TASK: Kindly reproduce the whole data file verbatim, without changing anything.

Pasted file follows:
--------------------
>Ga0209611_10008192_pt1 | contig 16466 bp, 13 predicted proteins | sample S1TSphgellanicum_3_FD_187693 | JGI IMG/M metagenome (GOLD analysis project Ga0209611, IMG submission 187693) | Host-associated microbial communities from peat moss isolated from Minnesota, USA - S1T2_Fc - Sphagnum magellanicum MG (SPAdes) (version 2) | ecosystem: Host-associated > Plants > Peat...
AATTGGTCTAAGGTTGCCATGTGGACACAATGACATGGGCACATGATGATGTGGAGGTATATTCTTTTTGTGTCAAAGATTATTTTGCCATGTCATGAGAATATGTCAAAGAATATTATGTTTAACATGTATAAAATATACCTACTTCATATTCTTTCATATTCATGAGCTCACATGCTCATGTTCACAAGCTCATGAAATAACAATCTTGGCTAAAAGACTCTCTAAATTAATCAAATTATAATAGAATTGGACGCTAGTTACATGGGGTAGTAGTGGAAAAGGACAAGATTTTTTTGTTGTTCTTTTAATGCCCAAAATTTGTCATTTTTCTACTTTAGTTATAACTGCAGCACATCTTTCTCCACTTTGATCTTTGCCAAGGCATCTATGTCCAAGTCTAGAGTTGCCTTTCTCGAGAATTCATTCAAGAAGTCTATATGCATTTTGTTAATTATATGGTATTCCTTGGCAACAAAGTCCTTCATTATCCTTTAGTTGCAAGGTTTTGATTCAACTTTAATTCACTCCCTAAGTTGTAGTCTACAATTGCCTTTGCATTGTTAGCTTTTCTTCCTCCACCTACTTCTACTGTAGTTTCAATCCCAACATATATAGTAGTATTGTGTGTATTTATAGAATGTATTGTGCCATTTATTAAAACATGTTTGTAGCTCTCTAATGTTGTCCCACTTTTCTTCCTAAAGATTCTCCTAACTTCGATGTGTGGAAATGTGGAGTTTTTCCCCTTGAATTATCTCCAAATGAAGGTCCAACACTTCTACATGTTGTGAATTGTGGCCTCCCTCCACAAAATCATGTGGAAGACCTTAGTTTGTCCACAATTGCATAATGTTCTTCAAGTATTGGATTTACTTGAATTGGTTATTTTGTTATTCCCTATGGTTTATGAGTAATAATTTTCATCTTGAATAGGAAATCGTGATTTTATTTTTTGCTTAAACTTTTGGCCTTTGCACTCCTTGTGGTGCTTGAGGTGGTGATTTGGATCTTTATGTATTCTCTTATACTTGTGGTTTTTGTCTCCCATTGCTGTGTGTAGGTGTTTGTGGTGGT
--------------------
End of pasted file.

>Ga0209611_10008192_pt1 | contig 16466 bp, 13 predicted proteins | sample S1TSphgellanicum_3_FD_187693 | JGI IMG/M metagenome (GOLD analysis project Ga0209611, IMG submission 187693) | Host-associated microbial communities from peat moss isolated from Minnesota, USA - S1T2_Fc - Sphagnum magellanicum MG (SPAdes) (version 2) | ecosystem: Host-associated > Plants > Peat...
AATTGGTCTAAGGTTGCCATGTGGACACAATGACATGGGCACATGATGATGTGGAGGTATATTCTTTTTGTGTCAAAGATTATTTTGCCATGTCATGAGAATATGTCAAAGAATATTATGTTTAACATGTATAAAATATACCTACTTCATATTCTTTCATATTCATGAGCTCACATGCTCATGTTCACAAGCTCATGAAATAACAATCTTGGCTAAAAGACTCTCTAAATTAATCAAATTATAATAGAATTGGACGCTAGTTACATGGGGTAGTAGTGGAAAAGGACAAGATTTTTTTGTTGTTCTTTTAATGCCCAAAATTTGTCATTTTTCTACTTTAGTTATAACTGCAGCACATCTTTCTCCACTTTGATCTTTGCCAAGGCATCTATGTCCAAGTCTAGAGTTGCCTTTCTCGAGAATTCATTCAAGAAGTCTATATGCATTTTGTTAATTATATGGTATTCCTTGGCAACAAAGTCCTTCATTATCCTTTAGTTGCAAGGTTTTGATTCAACTTTAATTCACTCCCTAAGTTGTAGTCTACAATTGCCTTTGCATTGTTAGCTTTTCTTCCTCCACCTACTTCTACTGTAGTTTCAATCCCAACATATATAGTAGTATTGTGTGTATTTATAGAATGTATTGTGCCATTTATTAAAACATGTTTGTAGCTCTCTAATGTTGTCCCACTTTTCTTCCTAAAGATTCTCCTAACTTCGATGTGTGGAAATGTGGAGTTTTTCCCCTTGAATTATCTCCAAATGAAGGTCCAACACTTCTACATGTTGTGAATTGTGGCCTCCCTCCACAAAATCATGTGGAAGACCTTAGTTTGTCCACAATTGCATAATGTTCTTCAAGTATTGGATTTACTTGAATTGGTTATTTTGTTATTCCCTATGGTTTATGAGTAATAATTTTCATCTTGAATAGGAAATCGTGATTTTATTTTTTGCTTAAACTTTTGGCCTTTGCACTCCTTGTGGTGCTTGAGGTGGTGATTTGGATCTTTATGTATTCTCTTATACTTGTGGTTTTTGTCTCCCATTGCTGTGTGTAGGTGTTTGTGGTGGT